So, to open the tag you use <a> and to close it you use </a>. But that’s just the tag, there’s no content within it.

    So, taking as an example the naked URL I used above, you would write something like this to make it operational:
    <a href="https://www.worldaffairs.org/radio" title="a link to world affairs radio">world affairs radio</a>.

    If you do that, the result will be this: world affairs radio.

  16. unclefrogy says

    this would have been so much easier if the Dumpster had remained as the president.
    Lets be clear it is not Russia, the Russian people nor their representatives that are doing this or are responsible. this is solely at the bidding and under the control of Putin the King It is to further his desires to feed his ego. those around him will only follow if they get some benefit from this adventure.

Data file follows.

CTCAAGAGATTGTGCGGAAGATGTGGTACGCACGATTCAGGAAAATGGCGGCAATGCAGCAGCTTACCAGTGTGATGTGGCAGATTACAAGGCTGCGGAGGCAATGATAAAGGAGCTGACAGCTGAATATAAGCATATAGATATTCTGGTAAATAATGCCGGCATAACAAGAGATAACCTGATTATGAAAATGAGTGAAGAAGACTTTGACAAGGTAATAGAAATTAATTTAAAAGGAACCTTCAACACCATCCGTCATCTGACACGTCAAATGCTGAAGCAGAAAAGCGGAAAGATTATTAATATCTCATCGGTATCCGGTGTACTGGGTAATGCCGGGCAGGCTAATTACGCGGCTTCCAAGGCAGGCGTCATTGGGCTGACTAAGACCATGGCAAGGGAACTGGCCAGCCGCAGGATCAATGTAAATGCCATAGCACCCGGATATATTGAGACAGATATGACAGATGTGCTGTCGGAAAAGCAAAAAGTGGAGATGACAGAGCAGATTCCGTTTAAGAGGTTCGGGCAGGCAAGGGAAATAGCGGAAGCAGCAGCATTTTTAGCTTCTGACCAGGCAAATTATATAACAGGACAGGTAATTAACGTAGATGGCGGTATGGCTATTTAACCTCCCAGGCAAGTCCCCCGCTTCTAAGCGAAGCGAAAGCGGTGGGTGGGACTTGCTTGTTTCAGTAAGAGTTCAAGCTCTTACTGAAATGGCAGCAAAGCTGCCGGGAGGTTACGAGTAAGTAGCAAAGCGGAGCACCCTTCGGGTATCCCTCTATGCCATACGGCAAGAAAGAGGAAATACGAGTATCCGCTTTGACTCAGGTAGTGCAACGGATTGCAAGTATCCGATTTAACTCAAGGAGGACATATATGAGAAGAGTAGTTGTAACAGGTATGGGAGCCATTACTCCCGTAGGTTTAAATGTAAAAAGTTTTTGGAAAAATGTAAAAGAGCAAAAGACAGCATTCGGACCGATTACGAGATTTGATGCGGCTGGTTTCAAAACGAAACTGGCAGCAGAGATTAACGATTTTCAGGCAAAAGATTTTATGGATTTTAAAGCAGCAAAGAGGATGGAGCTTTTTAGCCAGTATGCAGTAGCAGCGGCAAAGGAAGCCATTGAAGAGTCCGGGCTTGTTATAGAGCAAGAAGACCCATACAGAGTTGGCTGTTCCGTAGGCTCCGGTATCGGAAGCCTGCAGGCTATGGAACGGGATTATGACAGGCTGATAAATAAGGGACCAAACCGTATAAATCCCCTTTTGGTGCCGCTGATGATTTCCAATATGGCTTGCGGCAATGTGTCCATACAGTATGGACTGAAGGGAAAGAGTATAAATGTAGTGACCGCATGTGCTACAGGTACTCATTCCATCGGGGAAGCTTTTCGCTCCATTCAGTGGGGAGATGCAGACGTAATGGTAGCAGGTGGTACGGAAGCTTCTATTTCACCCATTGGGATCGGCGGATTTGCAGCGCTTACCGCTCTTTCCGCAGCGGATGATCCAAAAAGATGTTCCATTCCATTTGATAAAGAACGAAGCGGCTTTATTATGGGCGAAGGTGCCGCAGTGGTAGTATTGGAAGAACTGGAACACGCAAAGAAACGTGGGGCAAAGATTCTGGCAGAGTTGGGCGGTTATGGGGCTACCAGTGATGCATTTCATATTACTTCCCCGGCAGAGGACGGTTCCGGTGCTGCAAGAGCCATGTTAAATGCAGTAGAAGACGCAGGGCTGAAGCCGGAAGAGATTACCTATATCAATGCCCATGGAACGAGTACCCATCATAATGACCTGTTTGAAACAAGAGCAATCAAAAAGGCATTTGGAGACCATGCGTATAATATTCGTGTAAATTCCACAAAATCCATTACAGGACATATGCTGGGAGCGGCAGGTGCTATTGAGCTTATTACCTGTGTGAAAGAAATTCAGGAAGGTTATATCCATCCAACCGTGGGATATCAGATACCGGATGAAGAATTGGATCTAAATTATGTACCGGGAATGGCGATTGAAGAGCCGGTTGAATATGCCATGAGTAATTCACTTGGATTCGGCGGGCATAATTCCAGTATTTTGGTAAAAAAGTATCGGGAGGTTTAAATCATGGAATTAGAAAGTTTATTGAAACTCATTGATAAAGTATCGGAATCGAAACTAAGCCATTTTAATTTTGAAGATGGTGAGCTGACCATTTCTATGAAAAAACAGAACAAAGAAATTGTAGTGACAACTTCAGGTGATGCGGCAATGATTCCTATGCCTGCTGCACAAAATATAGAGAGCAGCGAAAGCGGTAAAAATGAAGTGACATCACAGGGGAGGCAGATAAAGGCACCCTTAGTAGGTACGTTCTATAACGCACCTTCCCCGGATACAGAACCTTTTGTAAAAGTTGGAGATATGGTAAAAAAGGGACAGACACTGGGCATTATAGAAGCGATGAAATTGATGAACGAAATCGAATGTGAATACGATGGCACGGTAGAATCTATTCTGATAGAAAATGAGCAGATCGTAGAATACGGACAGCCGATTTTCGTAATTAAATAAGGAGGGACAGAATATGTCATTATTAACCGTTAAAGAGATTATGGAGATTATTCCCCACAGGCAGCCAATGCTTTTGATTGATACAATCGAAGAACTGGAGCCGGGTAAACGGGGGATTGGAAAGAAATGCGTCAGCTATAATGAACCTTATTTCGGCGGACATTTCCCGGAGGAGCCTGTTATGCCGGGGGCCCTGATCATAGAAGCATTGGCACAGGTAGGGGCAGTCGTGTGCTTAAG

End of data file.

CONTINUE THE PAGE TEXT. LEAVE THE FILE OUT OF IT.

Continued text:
It will be his legacy this bloody show lets hope he does not decide to blow it all up with himself if it goes bad for him, he may think he has nothing to loose

  17. John Morales says

    unclefrogy:

    Lets be clear it is not Russia, the Russian people nor their representatives that are doing this or are responsible.

    What? No.

    It is Russia that is doing this.
    It is Russians (well, not only Russians) who are the troops on the ground.
    It is the Russians’ representatives who are responsible.

    (What, you don’t think Putin represents Russia? Whatever power and authority, he has, Russia has given him)

    this is solely at the bidding and under the control of Putin the King